Hardware wallets, mobile wallets, and even online wallets often use a seed phrase to back up your Bitcoin (opens in new tab). These are usually 12-24 single words that, in the correct sequence, can be used to restore your wallet if your device breaks or is lost. However, everyone who has access to your seed phrase will be able to also steal your Bitcoin. It is important to store the seed phrase securely. Plenty of options exist.
Write them on a piece of paper
If you are mostly worried about hackers, you can easily protect yourself by writing the seed on a piece of paper. Don’t print them out or keep a copy of them on any electronic device. You can keep the paper where you store your other valuables or sensitive documents, such as a secret compartment, a safe, or a safety deposit box at a bank. What’s not electronic cant be hacked, right?
Put them in your password manager
If you’re worried more about burglars or the government, a password manager is probably a safer place than your home or a safety deposit box, which the police can easily, and legally, get access to. If you are familiar with PGP, it’s also a great option to safely backup any files.
Divide and distribute!
You might be worried about a mix of attackers who could get hold of your Bitcoin wallet seed and steal your money. This could include burglars, hackers, the government, or even loss by fire or flooding. To defend against everything, you can cleverly distribute your seed.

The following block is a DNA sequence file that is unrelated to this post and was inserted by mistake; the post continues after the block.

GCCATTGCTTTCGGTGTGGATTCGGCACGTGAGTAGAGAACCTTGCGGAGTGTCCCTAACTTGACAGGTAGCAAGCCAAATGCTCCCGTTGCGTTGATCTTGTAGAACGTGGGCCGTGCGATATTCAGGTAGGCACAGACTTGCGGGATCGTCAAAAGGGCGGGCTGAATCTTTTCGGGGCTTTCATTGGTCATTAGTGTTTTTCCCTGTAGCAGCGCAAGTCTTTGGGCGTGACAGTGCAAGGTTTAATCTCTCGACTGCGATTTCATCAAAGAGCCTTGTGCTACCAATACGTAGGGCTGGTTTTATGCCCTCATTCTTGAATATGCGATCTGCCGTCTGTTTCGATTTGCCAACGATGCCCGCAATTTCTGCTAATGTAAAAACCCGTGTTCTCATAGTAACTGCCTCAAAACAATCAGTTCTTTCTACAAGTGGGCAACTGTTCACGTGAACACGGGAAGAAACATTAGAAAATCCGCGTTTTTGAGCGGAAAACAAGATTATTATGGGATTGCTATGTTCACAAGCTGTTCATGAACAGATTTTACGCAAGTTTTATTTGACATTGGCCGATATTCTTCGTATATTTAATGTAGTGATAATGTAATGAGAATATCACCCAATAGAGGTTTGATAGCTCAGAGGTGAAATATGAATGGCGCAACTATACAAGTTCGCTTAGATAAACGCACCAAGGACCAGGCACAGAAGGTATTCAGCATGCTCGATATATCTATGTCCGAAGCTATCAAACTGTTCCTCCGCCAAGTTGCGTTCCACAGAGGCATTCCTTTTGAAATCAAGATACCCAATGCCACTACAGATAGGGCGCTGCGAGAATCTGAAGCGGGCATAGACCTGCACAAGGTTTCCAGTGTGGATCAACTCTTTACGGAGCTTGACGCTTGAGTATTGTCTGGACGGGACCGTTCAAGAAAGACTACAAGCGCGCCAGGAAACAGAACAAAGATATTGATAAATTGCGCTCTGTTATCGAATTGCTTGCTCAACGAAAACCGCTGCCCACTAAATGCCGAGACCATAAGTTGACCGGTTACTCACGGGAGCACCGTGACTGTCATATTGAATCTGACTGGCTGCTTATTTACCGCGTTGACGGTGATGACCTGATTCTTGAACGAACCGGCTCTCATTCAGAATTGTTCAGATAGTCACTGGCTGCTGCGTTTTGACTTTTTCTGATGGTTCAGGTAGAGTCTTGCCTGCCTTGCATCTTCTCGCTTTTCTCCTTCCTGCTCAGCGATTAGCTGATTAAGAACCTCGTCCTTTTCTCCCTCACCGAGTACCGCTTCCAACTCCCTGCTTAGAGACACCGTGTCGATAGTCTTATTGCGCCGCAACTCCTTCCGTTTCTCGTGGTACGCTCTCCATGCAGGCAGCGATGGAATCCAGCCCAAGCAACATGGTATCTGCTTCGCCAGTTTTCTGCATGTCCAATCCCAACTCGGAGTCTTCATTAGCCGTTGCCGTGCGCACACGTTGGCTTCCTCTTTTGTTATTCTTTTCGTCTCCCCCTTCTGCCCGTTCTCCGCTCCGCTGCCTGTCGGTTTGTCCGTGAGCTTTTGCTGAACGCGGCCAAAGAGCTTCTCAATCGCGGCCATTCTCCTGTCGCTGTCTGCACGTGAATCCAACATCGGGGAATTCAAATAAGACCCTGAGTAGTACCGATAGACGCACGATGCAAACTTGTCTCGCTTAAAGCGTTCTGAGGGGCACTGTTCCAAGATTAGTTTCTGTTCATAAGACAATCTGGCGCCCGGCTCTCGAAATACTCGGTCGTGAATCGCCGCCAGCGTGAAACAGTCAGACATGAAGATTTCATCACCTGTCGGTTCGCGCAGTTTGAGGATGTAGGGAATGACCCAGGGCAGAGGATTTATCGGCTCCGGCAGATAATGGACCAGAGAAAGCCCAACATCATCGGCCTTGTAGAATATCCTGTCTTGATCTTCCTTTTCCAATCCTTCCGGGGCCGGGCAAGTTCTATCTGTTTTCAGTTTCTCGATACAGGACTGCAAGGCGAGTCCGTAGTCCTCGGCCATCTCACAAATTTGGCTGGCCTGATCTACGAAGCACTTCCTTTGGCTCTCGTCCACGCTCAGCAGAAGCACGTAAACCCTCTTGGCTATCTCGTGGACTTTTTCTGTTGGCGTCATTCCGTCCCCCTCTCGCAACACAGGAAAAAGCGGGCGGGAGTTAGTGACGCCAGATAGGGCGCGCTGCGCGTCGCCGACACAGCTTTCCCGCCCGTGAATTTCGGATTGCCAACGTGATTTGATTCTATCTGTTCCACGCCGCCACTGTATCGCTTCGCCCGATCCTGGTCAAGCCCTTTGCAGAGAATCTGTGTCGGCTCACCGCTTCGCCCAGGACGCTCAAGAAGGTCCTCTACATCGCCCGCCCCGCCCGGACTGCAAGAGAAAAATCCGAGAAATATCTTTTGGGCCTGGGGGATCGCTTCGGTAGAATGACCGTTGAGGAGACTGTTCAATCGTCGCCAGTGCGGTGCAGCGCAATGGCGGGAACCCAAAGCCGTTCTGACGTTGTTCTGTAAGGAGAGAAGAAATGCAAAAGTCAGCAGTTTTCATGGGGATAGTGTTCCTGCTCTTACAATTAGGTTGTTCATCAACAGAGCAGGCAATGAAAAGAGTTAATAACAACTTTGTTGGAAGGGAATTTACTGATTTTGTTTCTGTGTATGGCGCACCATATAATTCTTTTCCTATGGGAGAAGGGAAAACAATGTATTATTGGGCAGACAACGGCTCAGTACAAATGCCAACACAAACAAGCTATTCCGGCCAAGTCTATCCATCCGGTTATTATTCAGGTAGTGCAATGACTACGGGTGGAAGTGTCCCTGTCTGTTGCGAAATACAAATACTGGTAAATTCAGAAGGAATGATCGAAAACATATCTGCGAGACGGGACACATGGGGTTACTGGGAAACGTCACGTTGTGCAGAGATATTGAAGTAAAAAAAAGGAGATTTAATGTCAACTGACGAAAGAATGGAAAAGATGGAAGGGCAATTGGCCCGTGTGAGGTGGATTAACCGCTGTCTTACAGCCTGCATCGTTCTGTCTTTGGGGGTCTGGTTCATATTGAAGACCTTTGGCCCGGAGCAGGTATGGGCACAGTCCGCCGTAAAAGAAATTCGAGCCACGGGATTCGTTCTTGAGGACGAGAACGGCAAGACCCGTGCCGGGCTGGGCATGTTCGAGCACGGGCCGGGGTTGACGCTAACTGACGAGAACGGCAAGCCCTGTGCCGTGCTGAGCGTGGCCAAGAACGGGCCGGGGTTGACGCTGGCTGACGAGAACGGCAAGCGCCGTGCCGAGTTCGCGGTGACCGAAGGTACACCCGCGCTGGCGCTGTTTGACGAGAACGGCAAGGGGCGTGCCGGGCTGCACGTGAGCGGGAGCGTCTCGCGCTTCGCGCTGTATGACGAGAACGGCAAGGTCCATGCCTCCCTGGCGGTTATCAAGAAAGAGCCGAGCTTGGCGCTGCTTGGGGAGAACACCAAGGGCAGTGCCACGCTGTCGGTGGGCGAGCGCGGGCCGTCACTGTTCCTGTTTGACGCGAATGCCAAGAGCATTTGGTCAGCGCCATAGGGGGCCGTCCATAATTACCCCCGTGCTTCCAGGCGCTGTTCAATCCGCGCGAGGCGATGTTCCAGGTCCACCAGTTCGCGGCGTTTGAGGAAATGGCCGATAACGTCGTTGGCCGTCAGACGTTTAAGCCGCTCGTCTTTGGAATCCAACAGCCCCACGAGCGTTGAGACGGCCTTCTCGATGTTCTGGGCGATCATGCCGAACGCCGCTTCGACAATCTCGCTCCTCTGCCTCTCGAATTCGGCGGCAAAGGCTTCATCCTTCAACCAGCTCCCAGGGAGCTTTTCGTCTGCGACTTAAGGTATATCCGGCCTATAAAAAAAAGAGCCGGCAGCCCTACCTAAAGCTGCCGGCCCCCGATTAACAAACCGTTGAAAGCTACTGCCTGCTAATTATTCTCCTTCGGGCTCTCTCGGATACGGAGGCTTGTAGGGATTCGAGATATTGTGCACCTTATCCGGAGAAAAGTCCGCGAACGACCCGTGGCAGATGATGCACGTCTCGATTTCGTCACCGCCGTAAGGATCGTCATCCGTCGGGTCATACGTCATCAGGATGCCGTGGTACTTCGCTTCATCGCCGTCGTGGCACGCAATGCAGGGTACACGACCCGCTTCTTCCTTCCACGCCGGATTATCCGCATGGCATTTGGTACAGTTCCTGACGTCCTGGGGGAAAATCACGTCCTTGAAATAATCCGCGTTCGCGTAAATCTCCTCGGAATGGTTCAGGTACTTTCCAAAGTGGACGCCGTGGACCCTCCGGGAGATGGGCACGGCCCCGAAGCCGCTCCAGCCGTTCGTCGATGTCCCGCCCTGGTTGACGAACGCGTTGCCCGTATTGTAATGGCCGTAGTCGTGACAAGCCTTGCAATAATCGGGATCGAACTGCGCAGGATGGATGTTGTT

- Divide your seed equally into three parts of four words each. (If your seed has 13 words, make sure that the third paper includes five words.)
- Write each block of four words on two pieces of paper.
- Place the six pieces of papers in three different locations in a way that if each location is lost, you are still able to recover the full seed.
- If If an attacker finds any of the three locations, they are not able to steal your Bitcoin.
Multi-signature wallets and how to use them
One of the great features of blockchain-based systems is the use of smart contracts. Smart contracts are rules enforced by the network, in particular the network nodes, which anybody can run on their computer.
In a broader sense, Bitcoin transactions are a kind of smart contract. A Bitcoin can only be spent by its owner as identified through their public key hash, e.g. their Bitcoin address.
A more complicated form of smart contracts implemented on the Bitcoin blockchain are multi-signature addresses. These addresses, which start with 3 instead of 1, have “only” been around since 2012, three years after Bitcoin’s inception.
Basic functionality of a multi-signature wallet
When creating a multi-signature wallet (“multi-sig wallet”), you can define how many signatures there should be in total, and how many of them should be required to make a transaction.
The most commonly created wallet-type is a 2-3 wallet, meaning there are a total of three signatures, of which two are needed to sign a transaction.
The functionality is in practice similar to bank accounts that require multiple signatories. But because the blockchain is built not on trust, but on cryptography and consensus, it is impossible to cheat, and no central party can arbitrarily seize your funds.